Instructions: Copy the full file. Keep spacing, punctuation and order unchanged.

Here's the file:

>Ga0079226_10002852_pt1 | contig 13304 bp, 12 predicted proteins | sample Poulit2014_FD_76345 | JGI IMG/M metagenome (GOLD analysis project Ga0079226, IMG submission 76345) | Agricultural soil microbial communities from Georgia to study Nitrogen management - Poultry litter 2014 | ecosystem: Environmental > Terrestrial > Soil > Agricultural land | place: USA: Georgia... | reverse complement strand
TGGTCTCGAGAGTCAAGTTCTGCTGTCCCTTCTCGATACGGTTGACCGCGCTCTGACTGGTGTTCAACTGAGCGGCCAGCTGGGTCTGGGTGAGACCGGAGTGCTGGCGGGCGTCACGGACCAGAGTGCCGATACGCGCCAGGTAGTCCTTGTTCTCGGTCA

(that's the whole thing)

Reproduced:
>Ga0079226_10002852_pt1 | contig 13304 bp, 12 predicted proteins | sample Poulit2014_FD_76345 | JGI IMG/M metagenome (GOLD analysis project Ga0079226, IMG submission 76345) | Agricultural soil microbial communities from Georgia to study Nitrogen management - Poultry litter 2014 | ecosystem: Environmental > Terrestrial > Soil > Agricultural land | place: USA: Georgia... | reverse complement strand
TGGTCTCGAGAGTCAAGTTCTGCTGTCCCTTCTCGATACGGTTGACCGCGCTCTGACTGGTGTTCAACTGAGCGGCCAGCTGGGTCTGGGTGAGACCGGAGTGCTGGCGGGCGTCACGGACCAGAGTGCCGATACGCGCCAGGTAGTCCTTGTTCTCGGTCA